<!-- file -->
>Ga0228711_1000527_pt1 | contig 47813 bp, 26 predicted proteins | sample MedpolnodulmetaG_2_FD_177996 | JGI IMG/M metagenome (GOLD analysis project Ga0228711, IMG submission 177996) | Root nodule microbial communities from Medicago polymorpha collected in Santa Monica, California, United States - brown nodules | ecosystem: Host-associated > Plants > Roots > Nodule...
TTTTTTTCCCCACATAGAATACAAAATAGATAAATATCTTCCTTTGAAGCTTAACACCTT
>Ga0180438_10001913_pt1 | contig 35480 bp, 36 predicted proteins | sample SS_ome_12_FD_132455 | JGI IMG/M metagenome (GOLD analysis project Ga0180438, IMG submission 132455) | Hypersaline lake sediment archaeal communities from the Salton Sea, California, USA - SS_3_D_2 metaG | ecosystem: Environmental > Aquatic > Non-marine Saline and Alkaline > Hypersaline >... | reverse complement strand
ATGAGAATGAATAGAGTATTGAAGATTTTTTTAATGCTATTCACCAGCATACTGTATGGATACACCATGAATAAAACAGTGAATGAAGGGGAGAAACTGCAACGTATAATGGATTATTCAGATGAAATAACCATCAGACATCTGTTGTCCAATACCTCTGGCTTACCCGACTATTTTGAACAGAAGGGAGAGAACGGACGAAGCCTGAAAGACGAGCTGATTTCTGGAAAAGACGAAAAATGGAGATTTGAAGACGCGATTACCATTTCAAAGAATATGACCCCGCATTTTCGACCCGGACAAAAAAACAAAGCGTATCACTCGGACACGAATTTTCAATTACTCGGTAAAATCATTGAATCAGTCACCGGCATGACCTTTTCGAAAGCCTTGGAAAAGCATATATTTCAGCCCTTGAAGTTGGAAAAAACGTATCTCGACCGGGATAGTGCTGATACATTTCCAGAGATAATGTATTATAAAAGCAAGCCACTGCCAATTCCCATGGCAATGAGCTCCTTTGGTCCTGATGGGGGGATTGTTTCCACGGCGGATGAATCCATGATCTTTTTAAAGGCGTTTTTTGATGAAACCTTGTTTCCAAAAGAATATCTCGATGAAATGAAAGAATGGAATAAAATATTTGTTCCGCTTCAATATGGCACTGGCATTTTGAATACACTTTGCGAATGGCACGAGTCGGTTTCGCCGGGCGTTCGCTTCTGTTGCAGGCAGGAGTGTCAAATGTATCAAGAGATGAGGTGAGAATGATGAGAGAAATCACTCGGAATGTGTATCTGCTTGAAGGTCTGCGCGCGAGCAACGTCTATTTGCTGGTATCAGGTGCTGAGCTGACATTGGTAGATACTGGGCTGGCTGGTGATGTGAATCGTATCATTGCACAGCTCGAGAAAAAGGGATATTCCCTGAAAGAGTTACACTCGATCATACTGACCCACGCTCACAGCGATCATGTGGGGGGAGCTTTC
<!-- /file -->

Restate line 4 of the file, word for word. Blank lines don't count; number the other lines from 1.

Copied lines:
ATGAGAATGAATAGAGTATTGAAGATTTTTTTAATGCTATTCACCAGCATACTGTATGGATACACCATGAATAAAACAGTGAATGAAGGGGAGAAACTGCAACGTATAATGGATTATTCAGATGAAATAACCATCAGACATCTGTTGTCCAATACCTCTGGCTTACCCGACTATTTTGAACAGAAGGGAGAGAACGGACGAAGCCTGAAAGACGAGCTGATTTCTGGAAAAGACGAAAAATGGAGATTTGAAGACGCGATTACCATTTCAAAGAATATGACCCCGCATTTTCGACCCGGACAAAAAAACAAAGCGTATCACTCGGACACGAATTTTCAATTACTCGGTAAAATCATTGAATCAGTCACCGGCATGACCTTTTCGAAAGCCTTGGAAAAGCATATATTTCAGCCCTTGAAGTTGGAAAAAACGTATCTCGACCGGGATAGTGCTGATACATTTCCAGAGATAATGTATTATAAAAGCAAGCCACTGCCAATTCCCATGGCAATGAGCTCCTTTGGTCCTGATGGGGGGATTGTTTCCACGGCGGATGAATCCATGATCTTTTTAAAGGCGTTTTTTGATGAAACCTTGTTTCCAAAAGAATATCTCGATGAAATGAAAGAATGGAATAAAATATTTGTTCCGCTTCAATATGGCACTGGCATTTTGAATACACTTTGCGAATGGCACGAGTCGGTTTCGCCGGGCGTTCGCTTCTGTTGCAGGCAGGAGTGTCAAATGTATCAAGAGATGAGGTGAGAATGATGAGAGAAATCACTCGGAATGTGTATCTGCTTGAAGGTCTGCGCGCGAGCAACGTCTATTTGCTGGTATCAGGTGCTGAGCTGACATTGGTAGATACTGGGCTGGCTGGTGATGTGAATCGTATCATTGCACAGCTCGAGAAAAAGGGATATTCCCTGAAAGAGTTACACTCGATCATACTGACCCACGCTCACAGCGATCATGTGGGGGGAGCTTTC